Maryland’s Open Data website includes a single table of Maryland baby name rankings (2011) broken down by race/ethnic group. This is cool because New York City does the exact same breakdown, and we happen to have the equivalent NYC baby name rankings (2011). So we ought to be able to compare and contrast the two sets of rankings, right?
Yeah, that’s what I thought…until I started looking more closely at Maryland’s data.
According to the SSA, these were the top 10 boy names in Maryland in 2011:
- Aiden (tied for 10th)
- Jayden (tied for 10th)
But according to the state of Maryland, the top 10 boy names were quite different:
It isn’t totally implausible that Aiden and Jayden might have ranked 1st and 3rd in 2011, but Christopher in 2nd? Maybe if this were a dataset from thirty years ago, but not five years ago. The SSA indicates that Christopher ranked closer to 18th in the state that year.
And what’s with the two different spellings of Jayden/Jaiden?
Plus there are some sizable raw number discrepancies, such as:
- Aiden: 588 babies (MD data) vs. 281 babies (SSA data for MD)
- Christopher: 584 babies (MD data) vs. 256 babies (SSA data for MD)
- Jayden: 498 babies (MD data) vs. 281 babies (SSA data for MD)
- Mason: 463 babies (MD data) vs. 432 babies (SSA data for MD)
And now the girl names. According to the SSA, these were the top 10 girl names in Maryland in 2011:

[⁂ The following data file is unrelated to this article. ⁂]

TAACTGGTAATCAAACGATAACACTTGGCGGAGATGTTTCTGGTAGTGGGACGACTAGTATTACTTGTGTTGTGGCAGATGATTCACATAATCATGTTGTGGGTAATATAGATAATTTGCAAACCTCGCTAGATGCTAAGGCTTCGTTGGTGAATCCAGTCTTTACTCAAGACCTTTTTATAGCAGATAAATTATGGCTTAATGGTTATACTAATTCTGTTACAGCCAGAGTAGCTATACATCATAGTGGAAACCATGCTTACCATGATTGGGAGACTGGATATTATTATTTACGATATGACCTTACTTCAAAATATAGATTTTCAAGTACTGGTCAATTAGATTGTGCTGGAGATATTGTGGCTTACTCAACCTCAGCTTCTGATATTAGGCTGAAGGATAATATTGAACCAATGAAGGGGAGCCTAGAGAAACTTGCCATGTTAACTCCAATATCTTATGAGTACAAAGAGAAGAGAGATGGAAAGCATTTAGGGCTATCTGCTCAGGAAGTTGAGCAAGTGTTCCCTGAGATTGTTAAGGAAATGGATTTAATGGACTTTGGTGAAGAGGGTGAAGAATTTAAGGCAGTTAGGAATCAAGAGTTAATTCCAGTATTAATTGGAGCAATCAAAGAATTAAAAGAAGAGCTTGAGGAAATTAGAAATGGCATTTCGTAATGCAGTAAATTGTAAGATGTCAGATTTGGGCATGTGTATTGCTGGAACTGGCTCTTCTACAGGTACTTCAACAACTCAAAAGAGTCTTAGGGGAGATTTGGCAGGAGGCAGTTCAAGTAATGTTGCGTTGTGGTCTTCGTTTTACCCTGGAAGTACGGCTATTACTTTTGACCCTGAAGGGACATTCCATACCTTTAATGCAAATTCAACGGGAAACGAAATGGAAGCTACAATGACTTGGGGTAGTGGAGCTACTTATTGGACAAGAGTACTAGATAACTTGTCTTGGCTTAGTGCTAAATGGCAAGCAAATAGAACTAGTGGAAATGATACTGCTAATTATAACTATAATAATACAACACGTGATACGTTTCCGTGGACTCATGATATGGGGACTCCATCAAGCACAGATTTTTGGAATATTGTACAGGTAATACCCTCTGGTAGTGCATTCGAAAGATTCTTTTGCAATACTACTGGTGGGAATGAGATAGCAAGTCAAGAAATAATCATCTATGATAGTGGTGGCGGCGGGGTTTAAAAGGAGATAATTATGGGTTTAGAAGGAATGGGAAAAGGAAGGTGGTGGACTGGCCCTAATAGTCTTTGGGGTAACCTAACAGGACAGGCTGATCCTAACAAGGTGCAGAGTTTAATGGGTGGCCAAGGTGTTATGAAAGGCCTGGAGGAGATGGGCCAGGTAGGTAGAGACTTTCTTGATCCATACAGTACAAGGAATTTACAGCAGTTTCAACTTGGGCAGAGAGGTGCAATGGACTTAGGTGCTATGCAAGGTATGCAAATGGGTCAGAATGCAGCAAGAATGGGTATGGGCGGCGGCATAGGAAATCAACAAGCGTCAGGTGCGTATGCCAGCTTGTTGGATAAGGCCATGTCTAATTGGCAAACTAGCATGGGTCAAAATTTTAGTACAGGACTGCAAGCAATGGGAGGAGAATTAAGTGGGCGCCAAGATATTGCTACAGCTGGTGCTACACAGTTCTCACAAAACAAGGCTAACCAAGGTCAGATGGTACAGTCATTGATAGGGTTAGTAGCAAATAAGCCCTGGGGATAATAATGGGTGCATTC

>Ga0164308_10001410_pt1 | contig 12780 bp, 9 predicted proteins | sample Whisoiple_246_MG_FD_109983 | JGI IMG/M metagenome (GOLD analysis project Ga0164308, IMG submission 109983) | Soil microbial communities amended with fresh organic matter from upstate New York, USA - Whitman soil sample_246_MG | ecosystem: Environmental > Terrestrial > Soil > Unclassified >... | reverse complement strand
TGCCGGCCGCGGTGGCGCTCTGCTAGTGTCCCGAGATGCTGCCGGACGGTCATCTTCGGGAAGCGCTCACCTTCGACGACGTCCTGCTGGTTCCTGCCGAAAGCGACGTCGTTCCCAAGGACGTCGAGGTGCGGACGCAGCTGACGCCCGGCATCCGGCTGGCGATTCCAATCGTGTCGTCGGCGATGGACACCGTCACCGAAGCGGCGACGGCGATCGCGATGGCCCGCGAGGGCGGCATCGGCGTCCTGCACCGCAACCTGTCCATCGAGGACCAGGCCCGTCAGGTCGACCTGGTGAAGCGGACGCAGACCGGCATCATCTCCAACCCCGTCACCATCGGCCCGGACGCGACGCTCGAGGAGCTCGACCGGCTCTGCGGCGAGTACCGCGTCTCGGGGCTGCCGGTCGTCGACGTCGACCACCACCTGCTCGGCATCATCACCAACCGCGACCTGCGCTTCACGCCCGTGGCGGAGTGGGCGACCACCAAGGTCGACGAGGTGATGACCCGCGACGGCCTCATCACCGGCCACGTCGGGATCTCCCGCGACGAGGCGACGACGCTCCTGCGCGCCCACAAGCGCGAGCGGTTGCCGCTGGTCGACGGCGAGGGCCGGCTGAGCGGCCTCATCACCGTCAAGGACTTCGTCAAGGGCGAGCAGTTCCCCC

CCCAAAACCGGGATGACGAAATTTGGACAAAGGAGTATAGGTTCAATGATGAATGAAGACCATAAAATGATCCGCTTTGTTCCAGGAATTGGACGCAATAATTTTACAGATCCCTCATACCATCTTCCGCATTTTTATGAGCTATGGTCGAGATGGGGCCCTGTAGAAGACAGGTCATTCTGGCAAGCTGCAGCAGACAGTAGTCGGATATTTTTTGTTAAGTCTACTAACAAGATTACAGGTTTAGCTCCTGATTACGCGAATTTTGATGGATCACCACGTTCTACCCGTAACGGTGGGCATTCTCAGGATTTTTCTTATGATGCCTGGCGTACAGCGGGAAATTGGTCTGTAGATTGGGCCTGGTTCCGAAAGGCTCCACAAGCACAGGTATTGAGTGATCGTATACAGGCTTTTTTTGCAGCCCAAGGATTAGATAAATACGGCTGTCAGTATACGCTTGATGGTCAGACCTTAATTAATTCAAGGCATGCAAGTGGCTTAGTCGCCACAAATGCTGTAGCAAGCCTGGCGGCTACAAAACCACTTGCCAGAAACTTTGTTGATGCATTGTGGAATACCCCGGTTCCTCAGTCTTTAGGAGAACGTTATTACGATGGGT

According to the state of Maryland, though, the top 10 girl names in the state were these:
Not only does Isabel magically replace Isabella in the Maryland data, but McKenzie and Riley rank 8th and 10th — even though the SSA says they should be closer to 77th (!) and 28th.
Not to mention the raw number discrepancies, such as:
- Sophia: 503 babies (MD data) vs. 367 babies (SSA data for MD)
- McKenzie: 325 babies (MD data) vs. 71 babies (SSA data for MD)
- Riley: 298 babies (MD data) vs. 118 babies (SSA data for MD)
Intriguing parallels between the MD data and the NYC data do exist. In both locations, Elijah and Isaiah were in the top 10 for African-American boys only, and London, Aaliyah, and Taylor were in the top 10 for African-American girls only.
But if we can’t trust the data, we can’t draw any meaningful conclusions.
Labels like “Caitlin/Kate,” “Sara(h),” “Zoe(y)” and “Lillian/Lily” suggest that variant names were combined here and there. I suspect this is also what happened with Isabel/Isabella, Sophia/Sofia, Aiden, Jayden, MacKenzie, Riley, and maybe even Christopher (perhaps Maryland merged all the “Chris-” names). What are your thoughts on this?